If you are an electrical contractor, then you must be aware of the hassle of estimating the costs. Since providing the owner a bid information beforehand is almost necessary, these following steps should help you determine the final cost of your project:
Having as much information as possible regarding a job is a good way to start. Whereas small projects may need direct consultation with the owner on your part, larger tasks normally have descriptive blueprints and drawings. If blueprints are given, you must obtain copies of changes and addenda, manual of specifications, extensive drawing sets etc. While setting your price, it is also helpful to have architectural and mechanical drawings along with electrical drawings.
Take a walk
Walk around the place to see if regions that may involve access difficulty are there, requiring equipment or wiring. Whether the ceilings are made of plaster and whether elevators are usable are good questions too. Closely consider parking, storage, staging and unloading areas as well.
Determine the scope
Consult your owner to get a grasp of the extent of work, and ask if computer systems, electrical wirings, security wirings etc. should be included in your price too.
Picture the job
Determining the equipments to use, and subcontractors needed is helpful. Getting a feel of the building layout, reviewing equipment and wiring schedules etc. are important by examining the drawings provided. Consider electrical room distance from major equipments and the impact of mechanical systems too.
Send price requests
Request price quotes from subcontractors as well as vendors. Fire alarm agencies, telecommunications firms, building technicians etc. are common types of subcontractors. Companies that supply material to you are vendors, for example, light fixture vendors, and transformer vendors. Send requests early since this process takes time.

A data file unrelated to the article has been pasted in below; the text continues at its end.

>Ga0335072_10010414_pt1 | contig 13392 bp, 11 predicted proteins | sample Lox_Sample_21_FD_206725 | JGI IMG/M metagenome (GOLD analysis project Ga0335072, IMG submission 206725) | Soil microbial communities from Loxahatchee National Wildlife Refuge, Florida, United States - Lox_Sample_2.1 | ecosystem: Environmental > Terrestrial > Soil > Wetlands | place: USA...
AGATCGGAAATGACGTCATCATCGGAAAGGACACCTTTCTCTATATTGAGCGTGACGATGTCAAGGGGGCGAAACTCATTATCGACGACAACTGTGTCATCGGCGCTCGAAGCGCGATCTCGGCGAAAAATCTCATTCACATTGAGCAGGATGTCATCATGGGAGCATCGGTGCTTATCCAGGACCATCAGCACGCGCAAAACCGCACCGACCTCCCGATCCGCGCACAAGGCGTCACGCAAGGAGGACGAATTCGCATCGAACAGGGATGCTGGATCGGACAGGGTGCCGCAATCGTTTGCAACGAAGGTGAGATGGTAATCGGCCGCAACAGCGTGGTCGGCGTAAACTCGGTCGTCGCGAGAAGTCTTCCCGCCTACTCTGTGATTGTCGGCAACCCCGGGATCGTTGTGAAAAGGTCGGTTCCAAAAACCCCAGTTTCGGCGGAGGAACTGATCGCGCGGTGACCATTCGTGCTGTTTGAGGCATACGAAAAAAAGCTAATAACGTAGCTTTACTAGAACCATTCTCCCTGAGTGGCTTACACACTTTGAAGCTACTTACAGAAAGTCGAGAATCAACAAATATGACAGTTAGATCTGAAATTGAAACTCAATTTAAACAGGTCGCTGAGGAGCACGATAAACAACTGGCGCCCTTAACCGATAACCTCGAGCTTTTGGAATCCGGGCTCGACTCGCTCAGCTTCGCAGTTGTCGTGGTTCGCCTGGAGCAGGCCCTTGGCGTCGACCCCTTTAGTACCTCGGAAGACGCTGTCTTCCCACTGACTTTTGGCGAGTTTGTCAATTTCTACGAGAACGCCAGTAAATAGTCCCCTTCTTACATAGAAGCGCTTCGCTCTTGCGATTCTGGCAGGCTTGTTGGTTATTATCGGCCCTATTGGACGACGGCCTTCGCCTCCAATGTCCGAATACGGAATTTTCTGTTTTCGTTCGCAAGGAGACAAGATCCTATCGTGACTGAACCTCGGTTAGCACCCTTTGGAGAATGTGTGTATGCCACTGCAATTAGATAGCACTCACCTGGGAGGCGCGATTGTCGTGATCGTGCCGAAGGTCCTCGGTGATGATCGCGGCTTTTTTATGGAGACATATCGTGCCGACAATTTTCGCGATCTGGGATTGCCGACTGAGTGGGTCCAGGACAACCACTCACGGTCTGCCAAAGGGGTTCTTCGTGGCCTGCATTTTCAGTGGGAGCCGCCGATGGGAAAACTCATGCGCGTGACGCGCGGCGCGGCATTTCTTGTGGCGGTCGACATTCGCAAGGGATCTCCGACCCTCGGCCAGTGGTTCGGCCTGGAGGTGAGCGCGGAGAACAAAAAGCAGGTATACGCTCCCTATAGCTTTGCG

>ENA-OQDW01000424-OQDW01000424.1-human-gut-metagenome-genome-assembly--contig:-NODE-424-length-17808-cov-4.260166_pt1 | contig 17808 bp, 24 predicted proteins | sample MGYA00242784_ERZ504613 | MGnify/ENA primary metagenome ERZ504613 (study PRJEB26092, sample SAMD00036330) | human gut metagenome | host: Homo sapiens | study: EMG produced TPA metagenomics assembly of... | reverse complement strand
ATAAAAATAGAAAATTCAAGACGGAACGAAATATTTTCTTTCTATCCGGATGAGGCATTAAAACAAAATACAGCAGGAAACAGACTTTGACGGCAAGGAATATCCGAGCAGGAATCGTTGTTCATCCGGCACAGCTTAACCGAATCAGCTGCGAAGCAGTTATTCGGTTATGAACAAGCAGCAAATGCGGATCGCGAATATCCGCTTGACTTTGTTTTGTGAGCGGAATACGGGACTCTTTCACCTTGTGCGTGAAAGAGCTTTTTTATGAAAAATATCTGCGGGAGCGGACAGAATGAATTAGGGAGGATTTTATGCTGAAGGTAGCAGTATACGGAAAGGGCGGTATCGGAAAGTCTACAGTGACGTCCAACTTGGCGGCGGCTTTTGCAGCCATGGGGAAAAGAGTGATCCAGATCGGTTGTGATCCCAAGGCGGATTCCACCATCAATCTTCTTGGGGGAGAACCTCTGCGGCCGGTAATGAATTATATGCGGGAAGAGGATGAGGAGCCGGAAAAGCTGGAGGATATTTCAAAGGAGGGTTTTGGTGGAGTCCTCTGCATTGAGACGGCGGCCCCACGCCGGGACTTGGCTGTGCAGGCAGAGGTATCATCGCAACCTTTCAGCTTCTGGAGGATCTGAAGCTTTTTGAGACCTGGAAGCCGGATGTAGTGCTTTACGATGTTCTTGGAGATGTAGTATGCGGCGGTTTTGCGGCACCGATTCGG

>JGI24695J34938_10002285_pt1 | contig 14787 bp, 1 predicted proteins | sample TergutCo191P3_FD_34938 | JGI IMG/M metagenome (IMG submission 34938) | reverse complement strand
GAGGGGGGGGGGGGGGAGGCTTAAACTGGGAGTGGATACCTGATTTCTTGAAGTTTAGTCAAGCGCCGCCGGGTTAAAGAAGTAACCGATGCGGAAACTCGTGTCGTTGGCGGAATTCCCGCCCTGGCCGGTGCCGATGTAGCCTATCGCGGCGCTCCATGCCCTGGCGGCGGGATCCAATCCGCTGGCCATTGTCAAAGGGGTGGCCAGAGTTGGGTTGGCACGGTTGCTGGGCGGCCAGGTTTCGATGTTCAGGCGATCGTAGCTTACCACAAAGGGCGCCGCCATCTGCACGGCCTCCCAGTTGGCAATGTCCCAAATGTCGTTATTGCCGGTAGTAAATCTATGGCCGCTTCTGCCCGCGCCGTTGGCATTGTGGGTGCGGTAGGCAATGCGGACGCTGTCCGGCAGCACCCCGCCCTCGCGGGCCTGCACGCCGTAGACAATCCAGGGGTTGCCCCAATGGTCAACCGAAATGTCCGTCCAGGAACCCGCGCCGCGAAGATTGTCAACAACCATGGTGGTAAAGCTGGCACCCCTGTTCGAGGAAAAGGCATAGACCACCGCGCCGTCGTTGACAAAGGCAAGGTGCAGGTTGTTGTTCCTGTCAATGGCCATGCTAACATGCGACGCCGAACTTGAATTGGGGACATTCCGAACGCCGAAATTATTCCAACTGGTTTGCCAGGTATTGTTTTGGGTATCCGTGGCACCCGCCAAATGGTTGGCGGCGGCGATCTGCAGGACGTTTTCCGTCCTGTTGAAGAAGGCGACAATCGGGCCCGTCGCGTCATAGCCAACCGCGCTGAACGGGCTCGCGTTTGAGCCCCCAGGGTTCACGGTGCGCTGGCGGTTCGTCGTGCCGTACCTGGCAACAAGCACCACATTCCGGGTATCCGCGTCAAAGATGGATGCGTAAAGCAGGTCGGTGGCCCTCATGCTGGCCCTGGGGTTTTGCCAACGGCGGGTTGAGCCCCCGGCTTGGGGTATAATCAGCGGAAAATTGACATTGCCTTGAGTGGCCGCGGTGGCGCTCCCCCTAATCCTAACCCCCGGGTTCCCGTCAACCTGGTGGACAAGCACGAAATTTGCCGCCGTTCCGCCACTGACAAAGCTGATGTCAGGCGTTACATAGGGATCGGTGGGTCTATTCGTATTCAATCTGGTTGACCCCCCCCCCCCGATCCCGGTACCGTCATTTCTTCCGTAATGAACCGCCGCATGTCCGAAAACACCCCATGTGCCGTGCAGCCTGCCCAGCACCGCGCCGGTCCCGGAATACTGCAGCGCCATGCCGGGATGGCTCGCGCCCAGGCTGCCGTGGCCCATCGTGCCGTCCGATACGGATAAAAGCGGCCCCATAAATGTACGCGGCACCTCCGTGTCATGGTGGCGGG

Be sure to perform material takeoffs, including receptacles, junction boxes, switch plates, wires etc. Count the unit numbers needed, and multiply it by cost per unit.
Add labor costs
Determining the hours required for installation of equipments and running wires, and then multiplying the result by average hourly rate of the employees is a good practice.
A large number of equipments such as cranes, lifts and specialty tools will come into play during the job. So make sure to include rental costs of these things. Since delays are common during projects, adding a tiny contingency considering you may need to use the tools longer will do the trick.
Account permit costs
Based on your state and size of the task, permits may cost anywhere from a few hundred to a few thousand dollars. In order to calculate the electrical permit cost for your job, go ahead and consult the state permitting agency. You may also try to make the owner responsible for permit costs by discussing the matter with the owner.
Determine miscellaneous expenses
Estimate costs of sales tax, labor burden, insurance, vehicle costs etc. Hidden costs, such as extra materials, overtime wages etc. are to be considered too.
Set a profit percentage
After calculating the final cost, add a certain percentage to that cost when quoting the price. Depending on the size of the job, and your previous experiences, the percentage may vary anywhere from 1 to 100 percent.